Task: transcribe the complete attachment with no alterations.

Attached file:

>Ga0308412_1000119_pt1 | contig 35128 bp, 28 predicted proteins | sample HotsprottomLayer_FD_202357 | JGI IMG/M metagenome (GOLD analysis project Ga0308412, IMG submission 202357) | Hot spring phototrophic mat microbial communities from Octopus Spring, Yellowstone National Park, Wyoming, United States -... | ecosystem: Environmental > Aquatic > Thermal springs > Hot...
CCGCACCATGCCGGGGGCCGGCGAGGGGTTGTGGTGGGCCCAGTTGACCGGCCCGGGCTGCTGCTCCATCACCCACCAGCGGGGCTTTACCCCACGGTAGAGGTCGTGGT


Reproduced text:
>Ga0308412_1000119_pt1 | contig 35128 bp, 28 predicted proteins | sample HotsprottomLayer_FD_202357 | JGI IMG/M metagenome (GOLD analysis project Ga0308412, IMG submission 202357) | Hot spring phototrophic mat microbial communities from Octopus Spring, Yellowstone National Park, Wyoming, United States -... | ecosystem: Environmental > Aquatic > Thermal springs > Hot...
CCGCACCATGCCGGGGGCCGGCGAGGGGTTGTGGTGGGCCCAGTTGACCGGCCCGGGCTGCTGCTCCATCACCCACCAGCGGGGCTTTACCCCACGGTAGAGGTCGTGGT